Several factors have contributed to Takeda’s renown. One is his rivalry with another famous warlord of the period, Uesugi Kenshin (1530-78). The two fought five battles against one another — none of them conclusive. Legend has it that at the fourth and most significant battle they even engaged in single combat. Takeda and Uesugi were the Muhammad Ali and Joe Frazier of the mid-16th century, and when Takeda died, Uesugi is said to have mourned rather than celebrated the loss of his great adversary.
After Takeda’s death, the fortunes of his clan precipitously declined, in marked contrast to the fortunes of his rival Tokugawa whose descendants went on to rule Japan for more than 250 years. The fading of the Takeda clan places into romantic relief the ephemerality of power and success — a constant refrain in Japanese reflections on the world from the Heian Period (794-1185) onward.
Kofu’s other claim to fame — besides their warlord — is surprisingly good wine. Kofu was the first place in Japan to begin wine production, with a heritage stretching back to the 1870s, and autumn is the perfect time of year to sample its wares as on Nov. 3 each year the new wine is released. Sadoya Winery is only five minutes walk from Kofu Station, and Chateau Sakaori Winery is a 13-minute walk from Sakaori Station, a short ride from Kofu Station. Both wineries are excellent and offer tours of their cellars.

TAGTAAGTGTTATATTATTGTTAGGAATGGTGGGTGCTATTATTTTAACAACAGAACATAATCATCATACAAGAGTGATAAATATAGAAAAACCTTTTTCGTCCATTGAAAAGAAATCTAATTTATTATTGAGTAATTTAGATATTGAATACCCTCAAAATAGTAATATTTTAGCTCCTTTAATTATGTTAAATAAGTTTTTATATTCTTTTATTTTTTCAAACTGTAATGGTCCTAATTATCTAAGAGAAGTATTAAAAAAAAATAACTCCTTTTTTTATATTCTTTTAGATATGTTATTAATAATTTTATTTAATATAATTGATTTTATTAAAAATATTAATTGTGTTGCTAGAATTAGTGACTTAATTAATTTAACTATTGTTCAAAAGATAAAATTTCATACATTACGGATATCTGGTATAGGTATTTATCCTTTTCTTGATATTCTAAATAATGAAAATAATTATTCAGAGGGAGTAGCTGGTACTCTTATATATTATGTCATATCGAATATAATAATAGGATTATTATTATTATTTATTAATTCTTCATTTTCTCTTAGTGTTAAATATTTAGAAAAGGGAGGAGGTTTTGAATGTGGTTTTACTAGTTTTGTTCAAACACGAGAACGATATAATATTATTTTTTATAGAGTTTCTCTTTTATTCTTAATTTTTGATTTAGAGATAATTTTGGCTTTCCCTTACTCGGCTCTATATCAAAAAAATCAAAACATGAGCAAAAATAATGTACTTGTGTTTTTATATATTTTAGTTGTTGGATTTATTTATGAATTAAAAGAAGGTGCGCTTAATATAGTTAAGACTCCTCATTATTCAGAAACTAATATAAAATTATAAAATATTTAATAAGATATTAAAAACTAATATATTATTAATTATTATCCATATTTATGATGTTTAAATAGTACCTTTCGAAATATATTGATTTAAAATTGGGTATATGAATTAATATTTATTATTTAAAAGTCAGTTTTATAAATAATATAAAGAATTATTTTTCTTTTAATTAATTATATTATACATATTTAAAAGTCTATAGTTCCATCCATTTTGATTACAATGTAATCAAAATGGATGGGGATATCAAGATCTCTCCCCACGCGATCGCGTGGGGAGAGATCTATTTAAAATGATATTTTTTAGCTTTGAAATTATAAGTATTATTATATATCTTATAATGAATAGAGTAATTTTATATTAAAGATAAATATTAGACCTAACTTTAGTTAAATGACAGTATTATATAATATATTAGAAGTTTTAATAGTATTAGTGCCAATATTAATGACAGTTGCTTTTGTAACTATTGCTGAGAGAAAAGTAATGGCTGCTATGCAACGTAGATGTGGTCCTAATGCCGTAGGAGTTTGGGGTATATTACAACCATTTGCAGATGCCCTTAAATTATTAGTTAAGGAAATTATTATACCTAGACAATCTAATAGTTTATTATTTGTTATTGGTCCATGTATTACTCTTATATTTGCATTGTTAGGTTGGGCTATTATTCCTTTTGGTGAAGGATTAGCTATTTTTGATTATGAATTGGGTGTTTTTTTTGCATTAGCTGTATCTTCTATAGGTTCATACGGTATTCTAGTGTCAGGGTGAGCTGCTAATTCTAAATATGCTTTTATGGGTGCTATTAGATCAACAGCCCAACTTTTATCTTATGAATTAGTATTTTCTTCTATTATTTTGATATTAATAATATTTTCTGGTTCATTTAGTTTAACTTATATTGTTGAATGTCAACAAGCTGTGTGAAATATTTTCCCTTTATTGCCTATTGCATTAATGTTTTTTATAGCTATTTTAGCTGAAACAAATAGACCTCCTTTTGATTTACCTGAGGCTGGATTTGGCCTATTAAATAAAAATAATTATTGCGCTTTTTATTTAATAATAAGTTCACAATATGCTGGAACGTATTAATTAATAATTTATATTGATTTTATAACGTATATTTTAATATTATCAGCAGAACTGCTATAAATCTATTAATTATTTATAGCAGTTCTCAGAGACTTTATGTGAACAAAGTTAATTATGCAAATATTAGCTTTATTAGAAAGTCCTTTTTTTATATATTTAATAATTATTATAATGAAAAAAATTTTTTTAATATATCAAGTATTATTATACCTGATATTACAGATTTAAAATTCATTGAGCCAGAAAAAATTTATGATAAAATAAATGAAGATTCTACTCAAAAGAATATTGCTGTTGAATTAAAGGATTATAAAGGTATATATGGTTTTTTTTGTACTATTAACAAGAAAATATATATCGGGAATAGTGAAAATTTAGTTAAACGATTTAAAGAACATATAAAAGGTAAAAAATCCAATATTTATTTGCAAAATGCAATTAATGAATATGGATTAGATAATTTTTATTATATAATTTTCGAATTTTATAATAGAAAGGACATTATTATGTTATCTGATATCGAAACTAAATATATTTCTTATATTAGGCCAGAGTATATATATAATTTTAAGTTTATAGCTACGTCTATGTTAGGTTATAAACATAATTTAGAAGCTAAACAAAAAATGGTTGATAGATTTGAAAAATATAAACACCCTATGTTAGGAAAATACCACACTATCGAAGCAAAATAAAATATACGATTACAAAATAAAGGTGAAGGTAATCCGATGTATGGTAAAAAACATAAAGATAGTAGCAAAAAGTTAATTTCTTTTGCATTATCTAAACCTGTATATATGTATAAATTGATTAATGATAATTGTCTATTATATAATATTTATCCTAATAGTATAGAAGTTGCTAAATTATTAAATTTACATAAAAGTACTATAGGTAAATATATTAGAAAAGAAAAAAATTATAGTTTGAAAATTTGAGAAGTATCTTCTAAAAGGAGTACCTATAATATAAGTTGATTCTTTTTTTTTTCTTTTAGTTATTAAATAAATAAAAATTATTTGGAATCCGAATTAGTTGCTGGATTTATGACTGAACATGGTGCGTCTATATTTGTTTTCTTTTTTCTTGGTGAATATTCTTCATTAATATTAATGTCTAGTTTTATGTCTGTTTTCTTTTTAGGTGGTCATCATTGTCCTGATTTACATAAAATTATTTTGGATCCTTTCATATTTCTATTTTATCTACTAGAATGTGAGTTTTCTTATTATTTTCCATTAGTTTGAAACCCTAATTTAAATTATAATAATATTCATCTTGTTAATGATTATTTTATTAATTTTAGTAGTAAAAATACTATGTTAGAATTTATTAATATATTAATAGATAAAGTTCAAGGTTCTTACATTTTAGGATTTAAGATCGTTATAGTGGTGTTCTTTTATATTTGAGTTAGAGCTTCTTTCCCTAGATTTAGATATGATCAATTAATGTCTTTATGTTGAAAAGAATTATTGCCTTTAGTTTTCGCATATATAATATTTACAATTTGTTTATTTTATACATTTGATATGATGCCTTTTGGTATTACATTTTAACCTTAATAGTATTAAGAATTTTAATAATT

Also not to be missed near Sakaori is the impressive main hall of Kofuzenkoji Temple, soaring 27 meters high, with its beautiful dragon design on the ceiling — said to roar back at you if your clap hands. The temple, adorned with carp pond and beautiful gardens, is also famous for its kaidan meguri in which a visitor must struggle in the darkness of an underground tunnel to find a lock to make a dream come true.
Takeda may not have conquered large swaths of Japan, and his descendants’ power may have been obliterated, yet to this day he reigns over the city of Kofu, maintaining a strong connection with his home region in a way that few other figures in Japanese history can claim to do. The city hosts a Takeda Festival at the beginning of April every year with a horseback procession of Takeda’s famous “24 Generals.” Only Sendai, with its affection for one-eyed daimyo Date Masamune, has a similarly intense adoration for its bygone leader.
Takeda was particularly renowned for his fūrinkazan war banner, which depicted the four characters for “wind,” “forest,” “fire” and “mountain.” Inspired by Sun Tzu’s “Art of War,” the banner was meant to signify that Takeda’s forces were “as fast as the wind; as silent as a forest; as fierce as fire; as immovable as a mountain.” It is meant to have instilled fear in all who saw it.
At the end of Kurosawa’s film — after the clan’s disastrous defeat — the banner is seen floating in a stream, symbolizing the clan’s fortunes washing away.
Takeda is one of the great “what ifs” of Japanese history: If he had lived longer, could he have been the one to unify Japan? We certainly know that Tokugawa respected Takeda and adopted many of his administrative and military innovations.
Takeda is in some ways a footnote of history; he never ruled over more than a relatively small domain (though his army was reputed to be the strongest of the age); and his clan’s power was completely crushed shortly after his death in 1573 when his son led the clan’s army to calamitous defeat at the hands of Oda and Tokugawa. Yet to this day, Takeda remains as “immovable as a mountain” in the Japanese historical imagination — and nowhere is he more real than in the charming city of Kofu.
Kofu Station is a two-hour train ride from Tokyo Station.